After weeks of discipline, you managed to lose the 10 pounds you've wanted to shed for years, but you understand this is just the first step in your journey since the really hard part has always been keeping the lost weight off. A new study from McMaster University in Ontario may help you accomplish this difficult goal. The researchers found even a modest weight loss is more likely to be maintained with continued intervention, whether that be exercise, diet, or a lifestyle change.

Our neighbors in Canada have as much trouble keeping their waistlines trim as those of us who live in the lower 48; the prevalence of overweight and obesity there has tripled between 1985 and 2011, rising from just 6.1 percent to 18.3 percent — nearly one in five people are overweight or obese. Meanwhile, overweight and obese adults place themselves at a greater risk for type 2 diabetes, coronary artery disease, stroke, depression, and certain cancers, among other health risks. This comes as no surprise to most readers. These negative effects have been well-documented by scientists and as well-publicized as any of the latest fad diets. What is not well-known is how effective different treatment options are and what type of health care interventions work best for people trying to maintain a weight loss goal. These are hugely important questions, since people around the world struggle just as much to maintain their weight loss as they did to shed the pounds in the first place.

How Do You Keep the Lost Weight Off?

To find answers to their questions, a team of McMaster University researchers searched more than two decades of research literature on the subject of weight loss. Their first discovery was that only one small study conducted in the 1980s looked at programs designed to help normal-weight adults maintain their healthy status. The results proved a simple 12-month education and incentive-based program had some benefits for the normal weight participants.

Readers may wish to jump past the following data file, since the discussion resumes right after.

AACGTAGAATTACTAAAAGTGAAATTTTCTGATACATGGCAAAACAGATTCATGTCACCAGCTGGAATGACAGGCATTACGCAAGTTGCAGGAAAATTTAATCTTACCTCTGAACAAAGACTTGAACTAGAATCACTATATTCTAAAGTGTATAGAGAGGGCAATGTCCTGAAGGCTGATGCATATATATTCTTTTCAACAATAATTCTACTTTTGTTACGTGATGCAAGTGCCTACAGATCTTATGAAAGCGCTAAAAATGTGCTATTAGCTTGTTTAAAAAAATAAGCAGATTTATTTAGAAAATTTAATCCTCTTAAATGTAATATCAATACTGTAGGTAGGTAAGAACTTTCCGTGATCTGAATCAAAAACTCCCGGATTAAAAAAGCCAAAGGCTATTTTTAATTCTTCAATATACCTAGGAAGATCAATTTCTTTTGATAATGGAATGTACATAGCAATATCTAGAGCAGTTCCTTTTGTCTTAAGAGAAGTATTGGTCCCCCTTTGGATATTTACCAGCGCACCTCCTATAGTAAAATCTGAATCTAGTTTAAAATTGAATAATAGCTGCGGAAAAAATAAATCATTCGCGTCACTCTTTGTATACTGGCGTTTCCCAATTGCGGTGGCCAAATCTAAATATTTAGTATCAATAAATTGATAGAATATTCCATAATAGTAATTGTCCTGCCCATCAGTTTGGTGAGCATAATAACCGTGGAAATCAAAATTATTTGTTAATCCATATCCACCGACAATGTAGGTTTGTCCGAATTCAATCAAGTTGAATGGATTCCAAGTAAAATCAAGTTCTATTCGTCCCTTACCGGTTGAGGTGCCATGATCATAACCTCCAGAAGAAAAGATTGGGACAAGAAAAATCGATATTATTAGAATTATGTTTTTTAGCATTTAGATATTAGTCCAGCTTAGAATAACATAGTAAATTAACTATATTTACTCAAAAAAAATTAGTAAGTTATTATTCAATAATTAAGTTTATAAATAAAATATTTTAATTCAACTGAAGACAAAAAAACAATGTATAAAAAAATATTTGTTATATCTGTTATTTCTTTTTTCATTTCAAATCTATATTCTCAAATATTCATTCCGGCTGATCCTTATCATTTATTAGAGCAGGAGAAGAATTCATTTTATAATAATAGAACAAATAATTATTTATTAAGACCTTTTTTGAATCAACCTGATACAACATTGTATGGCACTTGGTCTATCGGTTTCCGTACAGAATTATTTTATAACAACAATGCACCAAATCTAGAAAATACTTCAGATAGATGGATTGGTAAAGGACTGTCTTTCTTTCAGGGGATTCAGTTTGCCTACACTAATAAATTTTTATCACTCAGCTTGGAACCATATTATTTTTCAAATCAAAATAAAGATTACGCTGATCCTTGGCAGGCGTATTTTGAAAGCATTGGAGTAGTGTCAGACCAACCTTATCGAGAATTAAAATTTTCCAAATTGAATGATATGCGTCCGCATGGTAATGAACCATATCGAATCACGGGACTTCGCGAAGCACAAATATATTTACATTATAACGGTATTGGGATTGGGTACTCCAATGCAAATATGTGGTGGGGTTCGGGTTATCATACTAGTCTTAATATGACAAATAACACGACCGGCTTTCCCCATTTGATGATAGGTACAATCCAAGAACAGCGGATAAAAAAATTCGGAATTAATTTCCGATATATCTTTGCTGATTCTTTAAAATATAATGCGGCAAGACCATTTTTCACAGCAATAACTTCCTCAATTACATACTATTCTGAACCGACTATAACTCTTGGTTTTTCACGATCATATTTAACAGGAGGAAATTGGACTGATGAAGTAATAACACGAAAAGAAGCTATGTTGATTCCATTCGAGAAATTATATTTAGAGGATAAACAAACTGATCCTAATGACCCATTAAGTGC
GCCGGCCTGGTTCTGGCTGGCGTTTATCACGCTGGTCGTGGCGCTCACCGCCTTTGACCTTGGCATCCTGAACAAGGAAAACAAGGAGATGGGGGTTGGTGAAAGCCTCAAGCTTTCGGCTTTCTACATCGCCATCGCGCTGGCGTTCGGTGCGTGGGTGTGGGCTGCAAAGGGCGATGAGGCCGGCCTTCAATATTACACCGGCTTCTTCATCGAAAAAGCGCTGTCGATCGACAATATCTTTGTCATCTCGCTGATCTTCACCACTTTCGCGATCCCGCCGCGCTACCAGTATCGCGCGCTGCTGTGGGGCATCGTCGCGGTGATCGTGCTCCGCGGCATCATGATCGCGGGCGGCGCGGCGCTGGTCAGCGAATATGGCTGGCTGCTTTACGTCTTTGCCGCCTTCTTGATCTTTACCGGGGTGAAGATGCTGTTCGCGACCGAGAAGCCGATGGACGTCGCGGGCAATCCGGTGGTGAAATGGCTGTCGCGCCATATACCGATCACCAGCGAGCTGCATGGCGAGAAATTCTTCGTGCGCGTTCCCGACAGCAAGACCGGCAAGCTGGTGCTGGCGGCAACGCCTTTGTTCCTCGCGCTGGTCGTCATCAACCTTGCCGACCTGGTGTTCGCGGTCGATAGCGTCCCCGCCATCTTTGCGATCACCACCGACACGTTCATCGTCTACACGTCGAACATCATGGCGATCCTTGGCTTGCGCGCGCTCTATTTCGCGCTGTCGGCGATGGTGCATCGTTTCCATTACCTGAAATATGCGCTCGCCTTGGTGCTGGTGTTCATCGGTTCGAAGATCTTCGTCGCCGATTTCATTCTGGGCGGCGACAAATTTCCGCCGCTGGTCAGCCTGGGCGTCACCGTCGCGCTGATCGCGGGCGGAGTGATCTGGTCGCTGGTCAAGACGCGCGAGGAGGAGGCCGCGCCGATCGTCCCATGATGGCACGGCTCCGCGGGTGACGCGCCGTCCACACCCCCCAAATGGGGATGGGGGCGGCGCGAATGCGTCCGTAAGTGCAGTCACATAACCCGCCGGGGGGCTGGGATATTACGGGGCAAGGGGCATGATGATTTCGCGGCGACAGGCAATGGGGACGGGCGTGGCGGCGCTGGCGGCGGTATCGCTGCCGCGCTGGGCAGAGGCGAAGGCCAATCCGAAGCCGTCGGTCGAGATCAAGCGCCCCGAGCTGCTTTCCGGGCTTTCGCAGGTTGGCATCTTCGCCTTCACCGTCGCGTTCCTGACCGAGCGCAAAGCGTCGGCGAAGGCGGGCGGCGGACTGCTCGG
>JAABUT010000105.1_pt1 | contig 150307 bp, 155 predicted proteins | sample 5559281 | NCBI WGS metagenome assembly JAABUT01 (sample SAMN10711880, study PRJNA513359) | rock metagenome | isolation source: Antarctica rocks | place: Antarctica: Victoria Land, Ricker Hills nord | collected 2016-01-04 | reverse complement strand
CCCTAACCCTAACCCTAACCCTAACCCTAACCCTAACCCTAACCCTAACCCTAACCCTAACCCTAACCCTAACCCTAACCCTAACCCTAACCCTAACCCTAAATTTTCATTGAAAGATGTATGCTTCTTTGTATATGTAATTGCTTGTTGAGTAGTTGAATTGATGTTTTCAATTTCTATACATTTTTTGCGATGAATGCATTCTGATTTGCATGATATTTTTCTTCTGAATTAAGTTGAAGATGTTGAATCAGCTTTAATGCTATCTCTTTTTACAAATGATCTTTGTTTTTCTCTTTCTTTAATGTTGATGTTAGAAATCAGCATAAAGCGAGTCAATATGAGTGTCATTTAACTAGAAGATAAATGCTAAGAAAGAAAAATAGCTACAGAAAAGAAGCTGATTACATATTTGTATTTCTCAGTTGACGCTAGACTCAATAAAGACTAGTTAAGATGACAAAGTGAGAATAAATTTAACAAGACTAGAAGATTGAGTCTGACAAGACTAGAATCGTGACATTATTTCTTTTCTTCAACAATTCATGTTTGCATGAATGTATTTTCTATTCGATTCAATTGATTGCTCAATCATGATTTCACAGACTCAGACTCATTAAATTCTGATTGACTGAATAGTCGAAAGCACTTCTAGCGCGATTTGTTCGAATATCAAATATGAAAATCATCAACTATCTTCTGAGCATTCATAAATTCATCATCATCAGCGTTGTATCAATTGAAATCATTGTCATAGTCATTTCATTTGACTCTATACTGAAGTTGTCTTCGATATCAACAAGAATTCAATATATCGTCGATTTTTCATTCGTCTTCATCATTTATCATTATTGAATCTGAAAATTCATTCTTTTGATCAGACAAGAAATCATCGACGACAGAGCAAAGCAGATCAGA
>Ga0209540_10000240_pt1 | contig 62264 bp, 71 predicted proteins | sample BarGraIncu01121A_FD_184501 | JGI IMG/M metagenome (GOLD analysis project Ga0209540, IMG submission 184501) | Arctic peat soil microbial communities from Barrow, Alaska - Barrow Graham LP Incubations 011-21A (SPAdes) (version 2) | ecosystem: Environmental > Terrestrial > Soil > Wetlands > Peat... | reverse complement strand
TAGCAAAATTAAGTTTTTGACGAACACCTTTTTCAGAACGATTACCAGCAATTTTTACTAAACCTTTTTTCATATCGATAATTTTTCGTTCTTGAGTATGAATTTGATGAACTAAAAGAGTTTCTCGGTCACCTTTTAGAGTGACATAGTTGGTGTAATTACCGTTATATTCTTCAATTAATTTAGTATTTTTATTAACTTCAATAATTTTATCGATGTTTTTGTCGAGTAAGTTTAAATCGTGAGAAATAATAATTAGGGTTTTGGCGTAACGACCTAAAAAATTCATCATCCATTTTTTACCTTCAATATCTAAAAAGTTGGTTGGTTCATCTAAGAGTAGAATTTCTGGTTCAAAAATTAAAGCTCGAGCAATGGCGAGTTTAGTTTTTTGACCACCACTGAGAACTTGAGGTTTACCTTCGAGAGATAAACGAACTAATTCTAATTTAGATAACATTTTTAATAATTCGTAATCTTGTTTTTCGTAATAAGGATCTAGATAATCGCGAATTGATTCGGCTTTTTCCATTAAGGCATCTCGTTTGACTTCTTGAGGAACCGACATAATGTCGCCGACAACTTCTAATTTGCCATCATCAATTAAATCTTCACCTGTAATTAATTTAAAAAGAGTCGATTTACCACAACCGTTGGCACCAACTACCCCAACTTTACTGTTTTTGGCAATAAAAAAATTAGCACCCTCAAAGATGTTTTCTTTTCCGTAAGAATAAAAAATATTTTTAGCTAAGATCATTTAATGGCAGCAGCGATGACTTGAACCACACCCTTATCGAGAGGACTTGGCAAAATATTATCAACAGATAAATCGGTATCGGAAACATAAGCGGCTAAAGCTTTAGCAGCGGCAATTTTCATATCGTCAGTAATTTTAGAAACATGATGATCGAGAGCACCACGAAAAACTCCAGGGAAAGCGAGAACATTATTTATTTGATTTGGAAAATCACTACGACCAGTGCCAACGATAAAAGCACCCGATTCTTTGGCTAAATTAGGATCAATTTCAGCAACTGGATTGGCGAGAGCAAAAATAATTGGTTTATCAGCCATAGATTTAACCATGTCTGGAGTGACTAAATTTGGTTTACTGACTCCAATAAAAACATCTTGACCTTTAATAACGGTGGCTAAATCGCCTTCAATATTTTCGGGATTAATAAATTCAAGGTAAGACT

A review of 68 studies that focused solely on treatments for overweight/obese adults found people who took part in a treatment program had a 7-pound greater weight loss, on average, than those who did not seek treatment. Importantly, these results held true no matter the program — whether it involved diet, exercise, lifestyle changes, or drugs (orlistat or metformin). Naturally, the drugs had side effects the other programs lacked.

Reviewing the studies, the researchers also found a weight loss of just five to 10 percent of body weight positively impacted a dieter's health. And, when it came to maintaining weight loss, a plan of continued controlled dieting, exercise, lifestyle changes, or even drugs helped at least in the short-term. That said, the researchers found no studies addressing the long-term sustainability of weight maintenance strategies. Strangely, while the combination of drugs and lifestyle changes helped dieters maintain a five percent loss, this same strategy did not improve the chances of dieters who were trying to keep off a loss of 10 percent or more.

“There are benefits to interventions for weight-loss maintenance in adults who successfully complete treatment for overweight or obesity,” wrote the authors in the conclusion to their study. Certainly, support from a friend who also is struggling to maintain weight loss would likely be the easiest (and least expensive) way to go. "Future research could benefit from longer term follow-up to observe the duration of weight loss and to study the health consequences of repeated weight cycling," noted the authors.

Source: Peirson L, Fitzpatrick-Lewis D, Ciliska D, et al. Strategies for weight maintenance in adult populations treated for overweight and obesity: a systematic review and meta-analysis. CMAJ. 2015.